The Comicon Monthly Megazine Preview – Issue 407: Storming Forth

by Richard Bruton

Just like our Weekly 2000 AD, the Monthly Megazine does just what it says – giving you a look at the monthly sister publication to 2000 AD, letting you see just what delights it has to offer.

In issue 407, aside from the start of a new Judge Dredd series, The Crazy, everything else carries on here. And that means more of the fabulous Lawless, more of Lillian Storm, Brit-Cit’s finest and grumpiest Psi Judge in Storm Warning, including that great Clint Langley cover, more from the Dark Judges in The Torture Garden, and finally, a spectacular ending to Blunt II. Hopefully, we’ll be seeing a Blunt III not too far in the future.

Megazine Issue 407 is out in the UK and on digital on 17th April. If you’re elsewhere in the world, where you don’t have to cope with the stupidity that is Brexit, you’ll need to pop in your local comic shop and ask for it. You won’t be disappointed!

JUDGE DREDD: THE CRAZY – PART 1 – Kenneth Niemand, Nick Dyer, colors John Charles, letters Annie Parkhouse.

Dredd’s off deep into the Cursed Earth, on the trail of ex-Judge Harrigan, who took the Long Walk some 18 years back. Somehow, he’s started broadcasting through to MC-1, stuff Chief Judge Logan believes is enough to set off the populus. Which is why Dredd’s riding out, on a Lawmaster that I can’t quite work out whether it’s a great design or just a bit silly and weird…

Harrigan looks like a classic conspiracy theorist (he also looks damn cool as well), holed up in his Cursed Earth bunker for way too long, a bunker that’s about to be sorely tested by a bunch of Cursed Earth raiders.

Intriguing start to a new multi-parter, with Harrigan’s mission to inform, Dredd’s skepticism… a good opener. Dyer’s art though, it’s good sure, but it’s got a little too much of the 90s about it, not the best era for 2000 AD at all. Having said that, it’s got clarity and flow, just not really grabbing me as punchy enough.

LAWLESS: ASHES TO ASHES – PART 8 – Dan Abnett, Phil Winslade, letters Ellie De Ville.

Lawless is, was, and most likely, as long as it continues, will be the best thing in the Megazine. In fact, it’s been one of the best series 2000 AD have put out in many a year. And, in Ashes to Ashes, Abnett threw us a huge curve, as we jumped forward in time, to see the disaster that befell Badrock, to feel the heartbreak she felt after all her friends lay dead and long gone. Now, we’re going back to the fateful last moments of the colony, with a Zhind ship coming down. It’s another fantastically done moment in an incredible series.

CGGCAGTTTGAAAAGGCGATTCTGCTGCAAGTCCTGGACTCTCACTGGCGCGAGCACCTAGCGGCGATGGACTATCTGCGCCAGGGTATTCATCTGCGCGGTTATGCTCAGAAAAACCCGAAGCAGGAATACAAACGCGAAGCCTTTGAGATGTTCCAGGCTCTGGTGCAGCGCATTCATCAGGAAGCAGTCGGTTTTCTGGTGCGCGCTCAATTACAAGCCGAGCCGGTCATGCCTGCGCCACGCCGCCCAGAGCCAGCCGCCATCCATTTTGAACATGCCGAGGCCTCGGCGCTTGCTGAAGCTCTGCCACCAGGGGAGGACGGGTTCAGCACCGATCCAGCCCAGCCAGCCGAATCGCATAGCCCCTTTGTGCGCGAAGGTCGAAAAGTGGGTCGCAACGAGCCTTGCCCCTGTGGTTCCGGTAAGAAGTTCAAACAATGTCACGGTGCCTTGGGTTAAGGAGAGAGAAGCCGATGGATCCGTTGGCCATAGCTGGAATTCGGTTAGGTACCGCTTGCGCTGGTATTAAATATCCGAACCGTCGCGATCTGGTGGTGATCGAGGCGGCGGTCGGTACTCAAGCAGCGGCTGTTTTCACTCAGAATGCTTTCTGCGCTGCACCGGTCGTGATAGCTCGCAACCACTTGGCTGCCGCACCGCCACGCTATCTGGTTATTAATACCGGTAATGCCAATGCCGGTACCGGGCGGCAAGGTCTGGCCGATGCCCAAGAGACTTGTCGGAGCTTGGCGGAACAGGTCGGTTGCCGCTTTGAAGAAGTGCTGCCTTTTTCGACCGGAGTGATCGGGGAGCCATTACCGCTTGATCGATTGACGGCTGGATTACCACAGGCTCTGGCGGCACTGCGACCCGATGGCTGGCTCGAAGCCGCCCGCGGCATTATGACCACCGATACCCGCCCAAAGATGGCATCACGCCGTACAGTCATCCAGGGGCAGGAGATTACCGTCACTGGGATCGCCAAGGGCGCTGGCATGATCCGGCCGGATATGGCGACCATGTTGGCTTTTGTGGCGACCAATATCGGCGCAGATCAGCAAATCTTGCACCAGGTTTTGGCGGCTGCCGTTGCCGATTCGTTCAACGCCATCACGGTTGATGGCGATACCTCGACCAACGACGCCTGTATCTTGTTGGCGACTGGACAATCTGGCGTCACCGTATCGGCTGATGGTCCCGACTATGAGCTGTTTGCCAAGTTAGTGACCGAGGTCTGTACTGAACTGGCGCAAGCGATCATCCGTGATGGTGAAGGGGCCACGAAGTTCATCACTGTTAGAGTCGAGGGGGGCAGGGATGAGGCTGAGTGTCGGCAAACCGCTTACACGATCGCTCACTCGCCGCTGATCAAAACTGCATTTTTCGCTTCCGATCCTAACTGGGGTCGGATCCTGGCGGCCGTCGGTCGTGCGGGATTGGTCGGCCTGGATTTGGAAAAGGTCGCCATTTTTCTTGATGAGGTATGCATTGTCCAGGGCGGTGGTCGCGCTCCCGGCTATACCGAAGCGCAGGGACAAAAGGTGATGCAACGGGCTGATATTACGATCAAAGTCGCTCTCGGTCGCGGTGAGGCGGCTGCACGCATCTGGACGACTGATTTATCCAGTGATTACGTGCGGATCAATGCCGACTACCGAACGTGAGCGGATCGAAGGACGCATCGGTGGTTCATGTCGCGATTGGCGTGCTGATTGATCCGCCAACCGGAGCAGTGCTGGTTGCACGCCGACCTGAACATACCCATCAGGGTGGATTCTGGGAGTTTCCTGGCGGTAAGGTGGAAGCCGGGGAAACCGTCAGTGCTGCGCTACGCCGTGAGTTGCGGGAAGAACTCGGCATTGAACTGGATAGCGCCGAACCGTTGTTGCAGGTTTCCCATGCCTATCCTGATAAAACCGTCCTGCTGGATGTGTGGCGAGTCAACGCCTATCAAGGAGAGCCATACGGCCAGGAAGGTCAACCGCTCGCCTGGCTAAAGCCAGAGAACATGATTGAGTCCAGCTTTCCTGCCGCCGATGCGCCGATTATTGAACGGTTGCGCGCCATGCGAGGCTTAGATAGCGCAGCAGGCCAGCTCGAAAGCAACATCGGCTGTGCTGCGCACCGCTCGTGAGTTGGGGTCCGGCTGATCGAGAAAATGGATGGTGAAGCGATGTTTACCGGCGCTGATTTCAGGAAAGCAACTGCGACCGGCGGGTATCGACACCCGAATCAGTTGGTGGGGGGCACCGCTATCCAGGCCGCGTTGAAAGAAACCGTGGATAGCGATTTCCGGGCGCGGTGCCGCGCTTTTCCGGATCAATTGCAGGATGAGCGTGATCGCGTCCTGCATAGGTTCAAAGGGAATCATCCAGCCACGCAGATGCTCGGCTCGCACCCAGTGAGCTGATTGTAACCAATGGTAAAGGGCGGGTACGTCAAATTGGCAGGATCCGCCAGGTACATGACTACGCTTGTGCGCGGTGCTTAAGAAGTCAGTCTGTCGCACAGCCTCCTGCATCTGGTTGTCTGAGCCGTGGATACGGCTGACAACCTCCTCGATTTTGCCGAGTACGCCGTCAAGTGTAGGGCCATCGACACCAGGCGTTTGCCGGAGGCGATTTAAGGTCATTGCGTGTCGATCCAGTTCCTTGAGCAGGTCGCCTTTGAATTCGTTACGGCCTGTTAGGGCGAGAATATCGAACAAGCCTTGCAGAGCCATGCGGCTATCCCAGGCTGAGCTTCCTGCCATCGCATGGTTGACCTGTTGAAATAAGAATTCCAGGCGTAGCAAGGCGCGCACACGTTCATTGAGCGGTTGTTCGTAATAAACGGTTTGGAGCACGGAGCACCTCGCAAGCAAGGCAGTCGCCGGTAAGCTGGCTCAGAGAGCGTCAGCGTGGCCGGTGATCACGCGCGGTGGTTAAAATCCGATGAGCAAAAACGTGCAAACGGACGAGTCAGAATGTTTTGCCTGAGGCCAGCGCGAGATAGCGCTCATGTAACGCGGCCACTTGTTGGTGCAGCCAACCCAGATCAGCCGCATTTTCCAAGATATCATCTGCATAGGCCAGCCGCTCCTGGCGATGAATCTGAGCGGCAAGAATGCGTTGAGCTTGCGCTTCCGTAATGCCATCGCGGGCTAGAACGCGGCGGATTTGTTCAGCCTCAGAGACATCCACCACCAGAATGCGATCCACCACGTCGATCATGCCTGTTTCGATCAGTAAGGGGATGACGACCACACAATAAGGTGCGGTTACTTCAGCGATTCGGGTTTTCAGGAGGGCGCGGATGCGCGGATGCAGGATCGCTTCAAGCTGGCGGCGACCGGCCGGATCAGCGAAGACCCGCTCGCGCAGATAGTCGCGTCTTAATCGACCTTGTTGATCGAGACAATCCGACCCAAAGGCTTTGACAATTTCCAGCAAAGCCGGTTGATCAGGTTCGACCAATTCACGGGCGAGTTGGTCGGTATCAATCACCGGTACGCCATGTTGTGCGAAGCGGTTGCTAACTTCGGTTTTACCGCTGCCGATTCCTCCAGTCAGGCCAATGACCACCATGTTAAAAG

Of course, Phil Winslade’s artwork, chiaroscuro beauty, incredible details, fabulous figure work, is a huge part of what makes Lawless so great. And in the first few pages here, as Lawson is caught in the Zhind lights, it’s never been better, a beautiful use of negative space and blacks. And it’s in the Zhind’s light that Abnett pulls the big reveal here. And no, I’m not telling. Read it yourself. It’s every bit the wonderful thing we wanted.

BLUNT II – PART 8 – TC Eglington, Boo Cook, letters Simon Bowland.

So, Blunt II reaches its end here, with everything on the verge of going to hell. Mutated colonists, Zhind attacking, Ilya and Blunt fighting it out and trying to stay alive, it’s a final episode blow out in what’s been a fascinating series.

Eglington and Cook have crafted something very different in Blunt and they’ve doen it really well, with Cook’s organic artwork suiting Eglington’s tale of biology, evolution, strange mutations so well.

Hopefully, there’s room here for Blunt III. Hopefully not too far away either.

STORM WARNING: GREEN AND PLEASANT LAND – PART 4 – Leah Moore, John Reppion, Tom Foster, colours – Eva Del La Cruz, letters Simon Bowland.

Green and pleasant land? More like fatal fauna in Brit Cit, as Lillian Storm’s investigations take her closer and closer to whoever, or whatever, is behind this latest wave of murders.

This really is turning into one of those fine procedural strips, with a central character walking the line between a Dredd-like figure, cold, aloof, unknown, and someone more like Anderson, where we get more glimpses into her personality. It’s a fine line, but Moore and Reppion are walking it well. And as for Tom Foster’s artwork here, it’s old-school, meticulously detailed, Bolland-like, and looks lovely.

THE DARK JUDGES: THE TORTURE GARDEN – PART 8 – David Hine, Nick Percival, letters Annie Parkhouse.

As Judges Death, Mortis, and Fire have their deathly playtime on Dominion, the rescue mission from MC-1 is touching down. It’s just that the Marines are far from the saviours they were meant to be, and thanks to them, Judge Fear has joined the party. But a plan is a plan and they’re going ahead with theres, grab the survivors, leave the Dark Judges, detonate the doomsday device, get home to MC-1.

Oh, what could possibly go wrong? Depends on the marine they get to babysit I suppose…

It’s all very dark, but it’s turned into an excellent tale, one that I can’t quite see where we’re heading for. And in Nick Percival, you have an artist whose style is perfectly suited to hanging around the shadows with the Dark Judges, everything so dark, so doom-laden. Normally, I’m no fan of the overly painted look to art, but here… it fits just right.

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